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How To Avoid Debt, Use Credit Wisely

Updated on March 30, 2013

Don't Go Into Debt For Consumption

One basic rule: Don't take on debt to support consumption. Debt is to further an investment. Student loans are an investment. A truck for work is an investment. A house may be an investment, but probably isn't. Live your life debt free, without worry. Don't run up your credit cards to buy things that won't last.

We chose the home we bought as an investment in our children. This town has one of the top public schools in the state. We paid a little more to live here than in other nearby towns, but so far I have no regrets. The kids are doing great. But I don't consider my home a financial investment. Your family home is consumption, not normally an investment. Look at the long term trends. Homes appreciate at the rate of inflation. At best you hold steady, unless you are lucky enough to catch a boom, and sell before the bust.

We didn't get a mortgage to buy this home. We paid cash. And we paid cash for our two cars. Our only 'loss' is the lost income we might have made on our investments if we had kept the money in mutual funds or other investments, rather than pulling the money out for the purchases.

Why NOT get a mortgage? After all, you get a tax break on the interest, right?

I look at it from the opposite direction. When you borrow the money, the bank expects to make that money back, plus interest, from you. You pay the bank to use their money. I pay myself. I save the money first, invest it, and the BANK PAYS ME for the whole time I save it before buying something.

Which way is likely to work out better for you in the long run? You paying the bank, or the bank paying you? I would rather be receiving interest than paying it. Remember, when you borrow money, you are paying to put the banker in his latest new car.

How did my wife and I get the cash to buy a nice house in a great neighborhood? We have two kids, and kids cost money too. Lots of people seem to think that saving that big a pile of money is impossible. It isn't, and we didn't have an unusually high income, inheritance or sugar daddy to pay for it.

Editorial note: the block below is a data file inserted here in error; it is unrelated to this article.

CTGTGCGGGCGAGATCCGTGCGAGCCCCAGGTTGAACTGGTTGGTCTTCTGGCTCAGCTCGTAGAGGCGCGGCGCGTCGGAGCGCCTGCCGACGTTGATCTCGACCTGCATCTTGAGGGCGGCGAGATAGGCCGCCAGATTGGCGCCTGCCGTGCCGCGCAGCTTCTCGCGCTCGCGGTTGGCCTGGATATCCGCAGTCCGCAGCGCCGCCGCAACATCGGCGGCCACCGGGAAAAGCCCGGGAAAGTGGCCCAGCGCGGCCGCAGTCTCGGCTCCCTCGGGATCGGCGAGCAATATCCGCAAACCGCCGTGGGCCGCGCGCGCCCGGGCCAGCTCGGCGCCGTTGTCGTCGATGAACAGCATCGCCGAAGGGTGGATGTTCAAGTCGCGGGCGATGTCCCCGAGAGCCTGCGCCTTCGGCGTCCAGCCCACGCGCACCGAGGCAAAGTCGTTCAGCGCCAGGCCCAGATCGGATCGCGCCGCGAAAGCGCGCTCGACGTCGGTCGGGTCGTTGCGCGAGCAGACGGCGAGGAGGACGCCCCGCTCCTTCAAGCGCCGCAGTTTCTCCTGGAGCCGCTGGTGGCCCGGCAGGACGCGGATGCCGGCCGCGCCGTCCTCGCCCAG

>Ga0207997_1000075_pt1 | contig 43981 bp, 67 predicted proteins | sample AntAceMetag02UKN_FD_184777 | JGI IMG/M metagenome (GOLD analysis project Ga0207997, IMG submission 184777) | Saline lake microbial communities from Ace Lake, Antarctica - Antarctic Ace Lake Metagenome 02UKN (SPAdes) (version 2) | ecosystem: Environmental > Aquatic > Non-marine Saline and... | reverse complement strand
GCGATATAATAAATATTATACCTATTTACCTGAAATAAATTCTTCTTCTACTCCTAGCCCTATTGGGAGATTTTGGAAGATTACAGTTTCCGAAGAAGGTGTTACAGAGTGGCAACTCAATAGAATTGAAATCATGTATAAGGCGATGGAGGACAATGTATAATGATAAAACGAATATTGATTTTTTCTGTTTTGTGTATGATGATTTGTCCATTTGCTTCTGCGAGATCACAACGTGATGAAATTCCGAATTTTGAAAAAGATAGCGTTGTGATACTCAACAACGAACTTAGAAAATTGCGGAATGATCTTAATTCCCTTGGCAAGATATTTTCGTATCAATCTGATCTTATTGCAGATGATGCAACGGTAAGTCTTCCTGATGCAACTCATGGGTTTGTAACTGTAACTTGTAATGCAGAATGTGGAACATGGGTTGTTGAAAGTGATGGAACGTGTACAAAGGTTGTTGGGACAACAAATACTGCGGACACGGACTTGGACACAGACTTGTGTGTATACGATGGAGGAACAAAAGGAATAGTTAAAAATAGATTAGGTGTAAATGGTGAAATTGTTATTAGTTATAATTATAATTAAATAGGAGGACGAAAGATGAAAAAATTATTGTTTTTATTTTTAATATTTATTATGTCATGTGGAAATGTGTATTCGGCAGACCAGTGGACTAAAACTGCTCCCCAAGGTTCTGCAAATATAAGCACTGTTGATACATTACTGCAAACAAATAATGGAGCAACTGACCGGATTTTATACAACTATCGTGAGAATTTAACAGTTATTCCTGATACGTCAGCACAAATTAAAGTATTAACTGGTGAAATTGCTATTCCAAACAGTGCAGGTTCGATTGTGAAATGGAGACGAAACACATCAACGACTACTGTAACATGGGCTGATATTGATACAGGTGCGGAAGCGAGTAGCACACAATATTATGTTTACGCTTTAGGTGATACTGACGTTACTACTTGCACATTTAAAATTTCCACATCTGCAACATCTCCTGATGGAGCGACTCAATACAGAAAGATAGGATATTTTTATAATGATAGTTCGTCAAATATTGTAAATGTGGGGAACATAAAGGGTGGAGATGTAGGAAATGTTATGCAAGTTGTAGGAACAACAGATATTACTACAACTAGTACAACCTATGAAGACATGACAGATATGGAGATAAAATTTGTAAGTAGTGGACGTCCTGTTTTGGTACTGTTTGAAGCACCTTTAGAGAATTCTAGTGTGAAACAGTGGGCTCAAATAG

We both worked, and we saved half our income for ten years to afford our current life-style: debt-free, money in the bank.

We lived small for ten years. We lived in a tiny apartment. We didn't own a car. We bought some of our clothing at garage sales, and the kids wore hand-me-downs (usually name-brand, often brand new) from my family's kids and my wife's friend's kids.That all sounds cheap and low-class. So what? I wear nice-looking clothes, and my kids wear name brands.

Even name brand clothing goes on sale. Sometimes ridiculously cheap sales. My daughters both bought new racing spikes this month. New, $150. On sale from the manufacturer, $10 per pair. Even got free shipping. The internet is your friend. Think before you buy, Google for sales, look for on-line coupons.

What I own, I own. I don't worry at the end of the month about whether I can make the credit card payment, or whether a bill collector will be dropping by. My house didn't get foreclosed on. I am in God's hands, not at the mercy of a bank or credit card company. God has mercy on us. The companies? Not so much.

We pinched pennies on food and rarely ate out. I bought old furniture that was really expensive when new, and repaired and refinished it. It looks great, better than the cheap crap you can buy new on your credit card, and still be paying for when it is already broken. We got some very expensive new furniture at low prices because it had a few minor dents on it. I repaired it myself. Go to a high-end furniture store and ask if they have any scratch-and-dents for sale. They always do.